Indeed, given the contentious state of affairs and communication breakdowns, Fleetwood Mac understandably elected to scrap much of its initial output, leaving behind the drum tracks and starting almost everything else anew. This approach presented yet another problem: The changes and subsequent redubbing and overdubbing of instruments threatened to destroy the master tapes, which engineers worried were fraying, possibly destroying months of work. But fate had other plans. The fact that Rumours remains one of the best-sounding rock albums ever made in spite of the band’s chaotic chemistry and recording methods only adds to its mythological bigger-than-life status. Of course, it isn’t bigger than life; it’s about so much of our own life experiences. And that’s precisely why Rumours still resonates.
“I know there’s nothing left to say/Someone has taken my place” announces Buckingham on the record’s first line during the aptly titled “Second Hand News.” From the start, we know we’re listening to a man who’s been though what we’ve all faced at one time or another. Unrequited romance, spurned advances, and the difficult process of letting go and moving on coarse throughout the record’s deep grooves. Yet there’s an undeniable undercurrent of optimism, the music never beholden to negativity or despair, the rich arrangements and memorable melodies luring us in for even closer looks as they snag our senses and refuse to loosen their grip.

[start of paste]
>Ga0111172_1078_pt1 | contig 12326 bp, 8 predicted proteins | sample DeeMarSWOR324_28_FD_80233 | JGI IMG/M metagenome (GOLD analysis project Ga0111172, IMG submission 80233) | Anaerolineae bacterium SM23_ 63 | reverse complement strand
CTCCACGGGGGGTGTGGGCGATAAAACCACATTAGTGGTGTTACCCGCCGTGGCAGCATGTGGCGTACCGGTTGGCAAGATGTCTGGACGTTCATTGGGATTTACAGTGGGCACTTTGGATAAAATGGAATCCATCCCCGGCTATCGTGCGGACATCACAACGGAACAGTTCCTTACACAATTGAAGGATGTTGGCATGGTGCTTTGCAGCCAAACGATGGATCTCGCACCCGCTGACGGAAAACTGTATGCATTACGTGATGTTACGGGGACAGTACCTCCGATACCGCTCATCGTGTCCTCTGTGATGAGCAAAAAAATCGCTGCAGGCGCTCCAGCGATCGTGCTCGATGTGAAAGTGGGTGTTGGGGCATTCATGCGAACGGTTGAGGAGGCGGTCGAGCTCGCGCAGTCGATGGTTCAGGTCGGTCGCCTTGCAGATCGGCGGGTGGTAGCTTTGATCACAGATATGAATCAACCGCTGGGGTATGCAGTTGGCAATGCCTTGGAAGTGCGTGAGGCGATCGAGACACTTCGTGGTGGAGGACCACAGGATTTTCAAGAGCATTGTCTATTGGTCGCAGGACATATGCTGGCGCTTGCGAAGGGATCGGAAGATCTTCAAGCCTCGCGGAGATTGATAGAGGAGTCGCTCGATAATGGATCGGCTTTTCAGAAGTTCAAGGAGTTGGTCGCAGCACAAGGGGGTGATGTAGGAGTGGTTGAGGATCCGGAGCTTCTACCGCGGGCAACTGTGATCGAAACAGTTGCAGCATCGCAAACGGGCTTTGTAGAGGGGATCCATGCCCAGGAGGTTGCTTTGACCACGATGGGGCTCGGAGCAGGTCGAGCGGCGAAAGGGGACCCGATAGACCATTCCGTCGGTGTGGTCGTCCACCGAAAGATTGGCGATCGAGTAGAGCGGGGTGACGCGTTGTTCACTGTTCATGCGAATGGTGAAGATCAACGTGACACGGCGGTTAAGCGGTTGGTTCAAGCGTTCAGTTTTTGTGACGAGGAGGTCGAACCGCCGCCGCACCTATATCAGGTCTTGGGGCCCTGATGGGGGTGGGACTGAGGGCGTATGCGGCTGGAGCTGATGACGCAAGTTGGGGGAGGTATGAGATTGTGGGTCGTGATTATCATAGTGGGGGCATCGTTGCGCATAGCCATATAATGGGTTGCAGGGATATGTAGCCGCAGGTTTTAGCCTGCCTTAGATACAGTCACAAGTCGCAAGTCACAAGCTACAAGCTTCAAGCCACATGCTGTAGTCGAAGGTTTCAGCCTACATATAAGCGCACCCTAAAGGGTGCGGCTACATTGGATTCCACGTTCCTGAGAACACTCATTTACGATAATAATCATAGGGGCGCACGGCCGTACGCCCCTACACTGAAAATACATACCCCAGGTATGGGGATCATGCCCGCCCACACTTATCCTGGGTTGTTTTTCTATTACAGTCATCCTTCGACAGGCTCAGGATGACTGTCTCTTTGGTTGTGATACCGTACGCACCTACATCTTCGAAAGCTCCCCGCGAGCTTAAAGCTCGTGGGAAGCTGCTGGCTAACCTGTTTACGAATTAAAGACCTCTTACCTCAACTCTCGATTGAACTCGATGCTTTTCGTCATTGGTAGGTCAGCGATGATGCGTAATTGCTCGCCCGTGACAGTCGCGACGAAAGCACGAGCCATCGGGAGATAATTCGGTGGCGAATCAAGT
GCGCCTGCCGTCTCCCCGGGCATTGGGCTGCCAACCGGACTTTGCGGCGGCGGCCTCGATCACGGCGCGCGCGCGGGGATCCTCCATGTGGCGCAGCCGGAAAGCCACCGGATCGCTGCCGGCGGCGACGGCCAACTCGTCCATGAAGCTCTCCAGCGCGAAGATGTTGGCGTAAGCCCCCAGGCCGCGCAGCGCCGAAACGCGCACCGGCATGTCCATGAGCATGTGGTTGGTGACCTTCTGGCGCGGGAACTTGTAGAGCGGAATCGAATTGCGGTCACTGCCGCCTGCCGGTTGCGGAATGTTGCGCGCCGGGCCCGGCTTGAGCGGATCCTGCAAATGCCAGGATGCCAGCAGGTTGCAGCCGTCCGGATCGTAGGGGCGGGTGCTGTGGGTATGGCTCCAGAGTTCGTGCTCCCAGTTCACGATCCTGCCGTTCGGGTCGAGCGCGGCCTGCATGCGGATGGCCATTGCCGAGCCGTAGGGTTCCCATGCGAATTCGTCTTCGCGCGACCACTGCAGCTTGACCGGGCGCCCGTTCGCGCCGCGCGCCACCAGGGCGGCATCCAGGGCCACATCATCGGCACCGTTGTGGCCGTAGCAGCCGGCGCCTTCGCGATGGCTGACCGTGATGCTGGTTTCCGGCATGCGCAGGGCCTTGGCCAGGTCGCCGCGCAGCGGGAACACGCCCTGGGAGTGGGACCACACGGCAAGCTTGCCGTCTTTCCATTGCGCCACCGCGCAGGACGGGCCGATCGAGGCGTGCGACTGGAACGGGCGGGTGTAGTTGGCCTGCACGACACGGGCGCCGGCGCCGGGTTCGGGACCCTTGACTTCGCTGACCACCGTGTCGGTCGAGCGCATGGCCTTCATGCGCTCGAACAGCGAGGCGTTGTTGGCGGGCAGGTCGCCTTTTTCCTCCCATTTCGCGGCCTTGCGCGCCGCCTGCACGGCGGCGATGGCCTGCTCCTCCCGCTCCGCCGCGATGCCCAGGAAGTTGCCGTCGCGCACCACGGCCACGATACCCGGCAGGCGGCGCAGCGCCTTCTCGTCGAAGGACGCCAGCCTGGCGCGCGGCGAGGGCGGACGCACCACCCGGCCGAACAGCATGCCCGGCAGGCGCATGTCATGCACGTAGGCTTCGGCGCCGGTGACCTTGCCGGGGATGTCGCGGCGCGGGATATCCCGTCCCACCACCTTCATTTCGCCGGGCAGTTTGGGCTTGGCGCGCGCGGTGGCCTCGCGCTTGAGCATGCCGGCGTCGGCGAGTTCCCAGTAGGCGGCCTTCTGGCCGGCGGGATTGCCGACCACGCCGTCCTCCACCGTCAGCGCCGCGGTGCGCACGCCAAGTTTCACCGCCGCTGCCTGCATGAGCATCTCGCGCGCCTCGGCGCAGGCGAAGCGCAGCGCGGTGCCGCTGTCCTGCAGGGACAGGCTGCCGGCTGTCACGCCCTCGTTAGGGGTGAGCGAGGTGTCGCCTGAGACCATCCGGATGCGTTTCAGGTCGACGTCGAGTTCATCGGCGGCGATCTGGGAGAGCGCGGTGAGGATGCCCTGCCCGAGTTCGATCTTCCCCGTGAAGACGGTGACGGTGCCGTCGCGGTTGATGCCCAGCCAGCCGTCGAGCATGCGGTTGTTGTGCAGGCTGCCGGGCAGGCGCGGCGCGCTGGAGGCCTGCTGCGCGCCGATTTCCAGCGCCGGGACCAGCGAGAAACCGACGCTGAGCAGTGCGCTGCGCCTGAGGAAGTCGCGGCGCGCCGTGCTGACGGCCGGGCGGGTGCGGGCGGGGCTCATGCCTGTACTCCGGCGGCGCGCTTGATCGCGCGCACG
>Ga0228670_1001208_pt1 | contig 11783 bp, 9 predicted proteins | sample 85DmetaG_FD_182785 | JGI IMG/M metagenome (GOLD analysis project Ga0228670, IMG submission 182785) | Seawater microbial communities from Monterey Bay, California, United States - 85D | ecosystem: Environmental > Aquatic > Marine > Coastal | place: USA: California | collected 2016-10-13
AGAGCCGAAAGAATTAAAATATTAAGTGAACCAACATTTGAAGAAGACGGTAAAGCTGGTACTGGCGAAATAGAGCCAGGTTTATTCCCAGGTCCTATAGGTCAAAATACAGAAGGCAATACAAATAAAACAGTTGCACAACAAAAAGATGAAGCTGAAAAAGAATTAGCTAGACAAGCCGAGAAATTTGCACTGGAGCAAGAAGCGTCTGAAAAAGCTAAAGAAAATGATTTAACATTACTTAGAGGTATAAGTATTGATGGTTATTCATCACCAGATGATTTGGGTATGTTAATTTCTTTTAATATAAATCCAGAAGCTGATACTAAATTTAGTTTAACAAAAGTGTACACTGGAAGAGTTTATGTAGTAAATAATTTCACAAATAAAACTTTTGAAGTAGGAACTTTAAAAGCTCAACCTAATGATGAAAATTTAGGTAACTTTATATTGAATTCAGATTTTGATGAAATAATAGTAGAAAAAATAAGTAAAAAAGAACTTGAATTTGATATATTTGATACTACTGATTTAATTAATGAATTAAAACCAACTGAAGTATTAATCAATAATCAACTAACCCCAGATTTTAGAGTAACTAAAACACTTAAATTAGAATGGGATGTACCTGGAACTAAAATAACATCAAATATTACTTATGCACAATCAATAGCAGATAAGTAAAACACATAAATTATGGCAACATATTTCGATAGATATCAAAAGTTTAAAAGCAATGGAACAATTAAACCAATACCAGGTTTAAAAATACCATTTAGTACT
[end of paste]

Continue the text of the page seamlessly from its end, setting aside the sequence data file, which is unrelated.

Viewed as a whole—and, with all respect to the phenomenal strength of the singles and individual tracks, Rumours is nothing if not a true album in the literal sense—the 1976 blockbuster is a conversation. On the penetrating “Go Your Own Way,” the back-and-forth exchange between jilted sweethearts Buckingham and Nicks plays out like thousands of similar dialogues before and since, the grief, sadness, defeat, and wounded demeanor ringing out as universal truths. And so it goes: The beautiful albeit scathing autobiographical “Dreams,” consoling yet slightly condescending “Don’t Stop,” and assertive “The Chain”—distinguished by one of the most recognizable rhythmic breaks in history—all conversing with us, as if everything is just between the listener and the band.